Given that Amazon has officially extended Prime Day to a two-day event this year, it won’t be any surprise when the retailer inevitably announces it has set a new sales record. There are decent odds it would do so even if Prime Day 2019 was a single day event, given consumer excitement surrounding the bargain-heavy shopping festival.
But there’s a lot more to be told once you scratch beyond the initial sales numbers.
Last year, Amazon sold over 100 million products on Prime Day. Even when adjusted for last year’s 36-hour sales period, sales surpassed Cyber Monday, Black Friday and 2017’s Prime Day (which, itself, improved upon the 2016 event by 60%).
The company did not give sales totals in dollars last year and likely won’t this year. However, IgnitionOne, a marketing technology and services firm, estimates Amazon will generate sales of $6.1 billion on Prime Day 2019, which it says is a $2 billion improvement over last year.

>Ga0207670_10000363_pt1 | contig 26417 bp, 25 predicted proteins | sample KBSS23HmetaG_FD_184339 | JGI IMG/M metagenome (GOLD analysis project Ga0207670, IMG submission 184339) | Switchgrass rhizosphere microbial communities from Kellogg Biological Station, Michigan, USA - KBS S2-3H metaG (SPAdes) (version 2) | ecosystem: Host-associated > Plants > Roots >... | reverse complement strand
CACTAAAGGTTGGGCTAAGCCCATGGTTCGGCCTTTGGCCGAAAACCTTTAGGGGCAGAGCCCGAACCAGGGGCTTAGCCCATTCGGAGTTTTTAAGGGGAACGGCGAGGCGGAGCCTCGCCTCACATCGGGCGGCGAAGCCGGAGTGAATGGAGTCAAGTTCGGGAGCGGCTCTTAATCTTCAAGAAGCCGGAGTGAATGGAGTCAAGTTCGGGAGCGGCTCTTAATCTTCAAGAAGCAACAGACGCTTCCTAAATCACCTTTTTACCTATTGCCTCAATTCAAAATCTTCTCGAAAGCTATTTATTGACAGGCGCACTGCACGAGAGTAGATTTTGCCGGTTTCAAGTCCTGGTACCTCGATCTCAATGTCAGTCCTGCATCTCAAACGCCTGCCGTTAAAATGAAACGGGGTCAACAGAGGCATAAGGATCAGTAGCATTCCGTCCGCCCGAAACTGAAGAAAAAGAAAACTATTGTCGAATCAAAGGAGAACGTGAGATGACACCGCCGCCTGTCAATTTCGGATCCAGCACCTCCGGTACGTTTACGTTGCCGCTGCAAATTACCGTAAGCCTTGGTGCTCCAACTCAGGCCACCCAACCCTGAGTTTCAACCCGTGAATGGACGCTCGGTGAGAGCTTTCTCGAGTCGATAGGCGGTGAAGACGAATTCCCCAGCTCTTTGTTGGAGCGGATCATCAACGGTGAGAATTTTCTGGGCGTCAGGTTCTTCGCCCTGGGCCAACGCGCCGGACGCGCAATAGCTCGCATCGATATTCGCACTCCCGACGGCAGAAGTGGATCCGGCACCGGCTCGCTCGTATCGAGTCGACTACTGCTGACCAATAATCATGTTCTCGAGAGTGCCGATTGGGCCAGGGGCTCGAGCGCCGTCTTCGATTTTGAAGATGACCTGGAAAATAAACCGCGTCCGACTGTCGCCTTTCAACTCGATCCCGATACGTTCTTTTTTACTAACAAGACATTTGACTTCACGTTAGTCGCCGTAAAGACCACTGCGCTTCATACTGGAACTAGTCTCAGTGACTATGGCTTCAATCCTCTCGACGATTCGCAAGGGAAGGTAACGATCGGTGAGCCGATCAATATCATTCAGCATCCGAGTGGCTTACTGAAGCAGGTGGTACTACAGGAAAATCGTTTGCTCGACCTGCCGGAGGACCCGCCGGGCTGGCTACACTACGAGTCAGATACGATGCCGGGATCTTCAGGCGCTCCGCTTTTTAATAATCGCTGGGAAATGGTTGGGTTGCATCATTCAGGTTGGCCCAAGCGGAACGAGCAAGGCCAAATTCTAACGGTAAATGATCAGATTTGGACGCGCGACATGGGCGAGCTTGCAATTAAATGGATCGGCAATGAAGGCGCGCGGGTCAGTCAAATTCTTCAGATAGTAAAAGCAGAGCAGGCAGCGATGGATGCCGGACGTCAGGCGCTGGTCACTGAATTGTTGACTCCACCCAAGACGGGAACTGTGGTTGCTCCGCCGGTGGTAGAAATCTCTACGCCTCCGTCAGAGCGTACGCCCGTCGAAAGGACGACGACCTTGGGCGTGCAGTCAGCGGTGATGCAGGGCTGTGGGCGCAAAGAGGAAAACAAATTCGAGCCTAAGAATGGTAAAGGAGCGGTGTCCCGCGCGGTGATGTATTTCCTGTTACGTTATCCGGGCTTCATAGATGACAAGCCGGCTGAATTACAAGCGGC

One reason Amazon might not crow about those numbers is that impulse purchases often result in returns. Adobe Analytics says last year saw a 30% increase in returns for items purchased over Prime Day.
And while Prime Day might have started as a vehicle to boost subscriptions to Amazon’s multi-hyphenate membership service, it has since become a day that benefits the company’s competitors as well.
Target, Walmart, Ebay and more are all offering sales of their own that will run concurrent with Prime Day. And they’re getting better at luring online shoppers to their sites. Adobe predicts a 79% revenue lift this year for top retailers, a notable improvement on last year’s 60% lift.
“Big e-commerce competitors have become better at reaping the benefits of this artificial holiday,” said Taylor Schreiner, principal analyst at Adobe Digital Insights (ADI). “After all, they’ve now had almost five years of practice in converting Prime Day traffic.”
More must-read stories from Fortune:
—8 ways to track the best Amazon Prime Day deals
—Amazon Prime subscription growth slows ahead of Prime Day 2019
—Fortune’s 2019 40 Under 40
—How automation is cutting into workers’ share of economic output
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